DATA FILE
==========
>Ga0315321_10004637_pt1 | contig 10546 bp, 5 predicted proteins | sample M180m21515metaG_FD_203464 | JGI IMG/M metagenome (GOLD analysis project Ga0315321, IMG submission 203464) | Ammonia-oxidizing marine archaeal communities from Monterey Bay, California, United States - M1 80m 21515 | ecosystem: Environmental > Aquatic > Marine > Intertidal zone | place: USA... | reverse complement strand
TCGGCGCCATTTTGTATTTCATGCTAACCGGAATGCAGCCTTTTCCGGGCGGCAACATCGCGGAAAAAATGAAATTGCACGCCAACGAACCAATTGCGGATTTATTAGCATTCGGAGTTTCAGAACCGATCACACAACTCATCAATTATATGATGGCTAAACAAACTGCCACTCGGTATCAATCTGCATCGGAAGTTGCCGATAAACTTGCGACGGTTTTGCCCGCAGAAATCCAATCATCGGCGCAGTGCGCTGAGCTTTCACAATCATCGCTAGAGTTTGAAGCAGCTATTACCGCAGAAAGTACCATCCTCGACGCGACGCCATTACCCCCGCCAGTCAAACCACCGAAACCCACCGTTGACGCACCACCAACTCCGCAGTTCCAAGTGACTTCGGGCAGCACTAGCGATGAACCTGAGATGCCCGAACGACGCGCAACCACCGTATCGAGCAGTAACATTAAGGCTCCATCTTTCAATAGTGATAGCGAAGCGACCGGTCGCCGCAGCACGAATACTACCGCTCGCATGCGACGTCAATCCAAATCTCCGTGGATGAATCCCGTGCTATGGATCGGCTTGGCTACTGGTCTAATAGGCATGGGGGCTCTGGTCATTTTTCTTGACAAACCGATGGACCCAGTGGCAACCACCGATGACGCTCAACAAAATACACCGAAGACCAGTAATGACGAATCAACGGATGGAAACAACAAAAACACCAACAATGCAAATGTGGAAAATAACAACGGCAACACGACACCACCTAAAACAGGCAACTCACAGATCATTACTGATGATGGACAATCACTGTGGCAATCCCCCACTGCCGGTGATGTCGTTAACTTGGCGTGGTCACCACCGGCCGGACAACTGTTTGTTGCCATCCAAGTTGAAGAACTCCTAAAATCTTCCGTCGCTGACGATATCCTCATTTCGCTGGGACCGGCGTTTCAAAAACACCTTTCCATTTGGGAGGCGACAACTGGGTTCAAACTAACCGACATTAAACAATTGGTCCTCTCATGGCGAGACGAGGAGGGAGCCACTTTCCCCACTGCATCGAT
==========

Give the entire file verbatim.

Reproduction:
>Ga0315321_10004637_pt1 | contig 10546 bp, 5 predicted proteins | sample M180m21515metaG_FD_203464 | JGI IMG/M metagenome (GOLD analysis project Ga0315321, IMG submission 203464) | Ammonia-oxidizing marine archaeal communities from Monterey Bay, California, United States - M1 80m 21515 | ecosystem: Environmental > Aquatic > Marine > Intertidal zone | place: USA... | reverse complement strand
TCGGCGCCATTTTGTATTTCATGCTAACCGGAATGCAGCCTTTTCCGGGCGGCAACATCGCGGAAAAAATGAAATTGCACGCCAACGAACCAATTGCGGATTTATTAGCATTCGGAGTTTCAGAACCGATCACACAACTCATCAATTATATGATGGCTAAACAAACTGCCACTCGGTATCAATCTGCATCGGAAGTTGCCGATAAACTTGCGACGGTTTTGCCCGCAGAAATCCAATCATCGGCGCAGTGCGCTGAGCTTTCACAATCATCGCTAGAGTTTGAAGCAGCTATTACCGCAGAAAGTACCATCCTCGACGCGACGCCATTACCCCCGCCAGTCAAACCACCGAAACCCACCGTTGACGCACCACCAACTCCGCAGTTCCAAGTGACTTCGGGCAGCACTAGCGATGAACCTGAGATGCCCGAACGACGCGCAACCACCGTATCGAGCAGTAACATTAAGGCTCCATCTTTCAATAGTGATAGCGAAGCGACCGGTCGCCGCAGCACGAATACTACCGCTCGCATGCGACGTCAATCCAAATCTCCGTGGATGAATCCCGTGCTATGGATCGGCTTGGCTACTGGTCTAATAGGCATGGGGGCTCTGGTCATTTTTCTTGACAAACCGATGGACCCAGTGGCAACCACCGATGACGCTCAACAAAATACACCGAAGACCAGTAATGACGAATCAACGGATGGAAACAACAAAAACACCAACAATGCAAATGTGGAAAATAACAACGGCAACACGACACCACCTAAAACAGGCAACTCACAGATCATTACTGATGATGGACAATCACTGTGGCAATCCCCCACTGCCGGTGATGTCGTTAACTTGGCGTGGTCACCACCGGCCGGACAACTGTTTGTTGCCATCCAAGTTGAAGAACTCCTAAAATCTTCCGTCGCTGACGATATCCTCATTTCGCTGGGACCGGCGTTTCAAAAACACCTTTCCATTTGGGAGGCGACAACTGGGTTCAAACTAACCGACATTAAACAATTGGTCCTCTCATGGCGAGACGAGGAGGGAGCCACTTTCCCCACTGCATCGAT